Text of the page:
Strange how poetry, of all things, has turned into an austerely functional pursuit, one designed to get results. Twenty years ago, it would have been hard to find anyone who would dissent from the aesthetic proposition that poetry basically made nothing happen, anywhere. The idea that a poem might be used, like a garlic press, for some particular purpose would have seemed absurd. Poetry was basically useless; that was really its justification.
Of course, that was an exaggeration, and poetry has been used for all sorts of purposes over the centuries, from Andrew Marvell persuading his girlfriend to go to bed with him to Philip Larkin denouncing Wilson in ripe terms. But very rarely since the 17th century can the general view of poetry be as drably functional as it is now. Ever since Alain de Botton started popularising an idea of literature as a self-help manual, the tendency has been on the rise.
A lady called Daisy Goodwin on the telly is forever recommending one poem or another to match various personal circumstances. For bereavement, take 30 stanzas of In Memoriam. For sexual frustration, one reading of Donne's The Flea. In case of French Revolution, break the glass and apply The Prelude.
This view of poetry as providing a service for every occasion goes well beyond the classics, and indeed of published poetry. A very weird recent phenomenon has seen people break out into 'verse' of some sort whenever the light of public attention falls on them. Why, only last week, a lady filmed on ITV's Airport reality show, saying goodbye to some promoted colleague, hoiked a piece of paper out of her pocket and, in tears, read a poem in heroic couplets on the subject.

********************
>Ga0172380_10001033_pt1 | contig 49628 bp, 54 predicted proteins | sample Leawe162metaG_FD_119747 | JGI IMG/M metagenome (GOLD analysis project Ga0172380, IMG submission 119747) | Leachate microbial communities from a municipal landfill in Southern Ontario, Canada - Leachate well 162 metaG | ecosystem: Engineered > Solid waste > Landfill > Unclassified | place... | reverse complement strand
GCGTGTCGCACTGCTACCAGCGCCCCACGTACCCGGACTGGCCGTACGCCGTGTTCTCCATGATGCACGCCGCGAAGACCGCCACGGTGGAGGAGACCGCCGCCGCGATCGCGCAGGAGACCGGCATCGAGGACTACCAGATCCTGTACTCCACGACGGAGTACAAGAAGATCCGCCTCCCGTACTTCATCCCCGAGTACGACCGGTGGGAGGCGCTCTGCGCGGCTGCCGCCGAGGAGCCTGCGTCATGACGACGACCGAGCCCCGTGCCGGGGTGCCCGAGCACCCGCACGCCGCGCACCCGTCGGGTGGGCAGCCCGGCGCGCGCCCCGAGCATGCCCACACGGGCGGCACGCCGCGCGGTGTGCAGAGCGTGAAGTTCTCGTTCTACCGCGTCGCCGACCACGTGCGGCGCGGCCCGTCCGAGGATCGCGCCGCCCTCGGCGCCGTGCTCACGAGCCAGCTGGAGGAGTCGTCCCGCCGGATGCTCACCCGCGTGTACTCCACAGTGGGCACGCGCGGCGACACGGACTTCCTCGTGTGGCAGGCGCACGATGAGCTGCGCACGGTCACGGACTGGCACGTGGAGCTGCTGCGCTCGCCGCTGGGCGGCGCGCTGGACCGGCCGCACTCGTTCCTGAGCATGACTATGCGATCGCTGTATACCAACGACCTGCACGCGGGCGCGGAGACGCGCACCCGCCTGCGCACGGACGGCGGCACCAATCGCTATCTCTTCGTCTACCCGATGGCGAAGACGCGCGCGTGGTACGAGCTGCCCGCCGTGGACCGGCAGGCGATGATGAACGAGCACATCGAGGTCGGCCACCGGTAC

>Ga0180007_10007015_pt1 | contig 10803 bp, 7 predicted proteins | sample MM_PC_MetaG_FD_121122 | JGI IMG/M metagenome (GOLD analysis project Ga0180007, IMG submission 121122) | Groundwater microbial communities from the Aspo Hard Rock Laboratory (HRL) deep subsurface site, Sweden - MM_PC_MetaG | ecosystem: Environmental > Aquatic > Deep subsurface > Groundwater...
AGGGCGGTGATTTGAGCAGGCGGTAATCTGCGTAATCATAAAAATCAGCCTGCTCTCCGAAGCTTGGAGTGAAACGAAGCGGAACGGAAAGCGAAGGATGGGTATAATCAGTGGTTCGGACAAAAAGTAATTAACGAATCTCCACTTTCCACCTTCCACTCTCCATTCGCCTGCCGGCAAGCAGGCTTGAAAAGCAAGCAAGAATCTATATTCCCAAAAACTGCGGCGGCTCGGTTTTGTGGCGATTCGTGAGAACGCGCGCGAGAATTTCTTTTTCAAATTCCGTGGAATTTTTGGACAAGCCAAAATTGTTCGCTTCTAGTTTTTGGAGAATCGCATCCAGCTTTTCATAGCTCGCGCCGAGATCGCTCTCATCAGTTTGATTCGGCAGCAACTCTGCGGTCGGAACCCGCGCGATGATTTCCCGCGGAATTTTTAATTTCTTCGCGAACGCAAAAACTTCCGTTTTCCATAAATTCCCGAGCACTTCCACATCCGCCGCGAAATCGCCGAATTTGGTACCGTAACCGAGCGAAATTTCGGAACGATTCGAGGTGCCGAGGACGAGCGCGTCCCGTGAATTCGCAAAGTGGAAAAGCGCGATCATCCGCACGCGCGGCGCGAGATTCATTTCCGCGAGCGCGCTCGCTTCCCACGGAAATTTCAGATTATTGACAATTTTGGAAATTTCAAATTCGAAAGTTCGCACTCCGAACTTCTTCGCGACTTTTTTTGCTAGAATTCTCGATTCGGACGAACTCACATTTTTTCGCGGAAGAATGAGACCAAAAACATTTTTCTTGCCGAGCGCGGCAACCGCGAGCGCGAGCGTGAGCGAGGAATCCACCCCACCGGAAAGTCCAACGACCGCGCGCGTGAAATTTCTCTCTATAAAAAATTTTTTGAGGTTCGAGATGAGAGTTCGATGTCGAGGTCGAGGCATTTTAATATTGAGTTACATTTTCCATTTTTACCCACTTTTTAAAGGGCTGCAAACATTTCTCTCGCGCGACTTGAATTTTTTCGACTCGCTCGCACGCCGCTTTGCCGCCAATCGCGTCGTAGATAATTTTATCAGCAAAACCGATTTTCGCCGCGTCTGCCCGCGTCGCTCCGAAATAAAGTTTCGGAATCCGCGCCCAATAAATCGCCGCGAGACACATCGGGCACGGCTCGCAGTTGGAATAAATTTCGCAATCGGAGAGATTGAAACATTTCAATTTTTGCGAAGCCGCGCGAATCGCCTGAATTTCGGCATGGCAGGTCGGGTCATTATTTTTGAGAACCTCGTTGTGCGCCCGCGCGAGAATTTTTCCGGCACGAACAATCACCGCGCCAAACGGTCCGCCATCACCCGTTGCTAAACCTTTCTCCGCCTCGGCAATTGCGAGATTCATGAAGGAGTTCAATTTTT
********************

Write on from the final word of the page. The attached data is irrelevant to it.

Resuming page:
Poetry, now, has a function, and if you're too ignorant to know about, or too idle to find something which might perform that function, you write your own. That's even better. You bet your life that when Calum Best was announced as down to read 'a poem' at his father's funeral, it wasn't going to be Lycidas but some confection deriving from an eager fan.
Odd as all these new uses of poetry appear, a still odder piece of functional poetry came to light yesterday. In Pakistan, a school manual of literary excerpts in English, aimed at English language learners, was published. It included a poem in English called The Leader.
On the surface, it looked exactly like the kind of sycophantic, harmless kitsch encouraged in the court poets of Hoxha's Albania or Kim Jong-Il's Korea; a poem, a very long way after Kipling, presenting some sort of harmless sucking-up to the nearest autocratic leader, under the guise of stating high moral principles. Very suitable for schoolchildren, in whatever part of the world.
Hilariously, on examination, the poem turned out to be an acrostic, in its initial letters spelling out PRESIDENT GEORGE W BUSH. …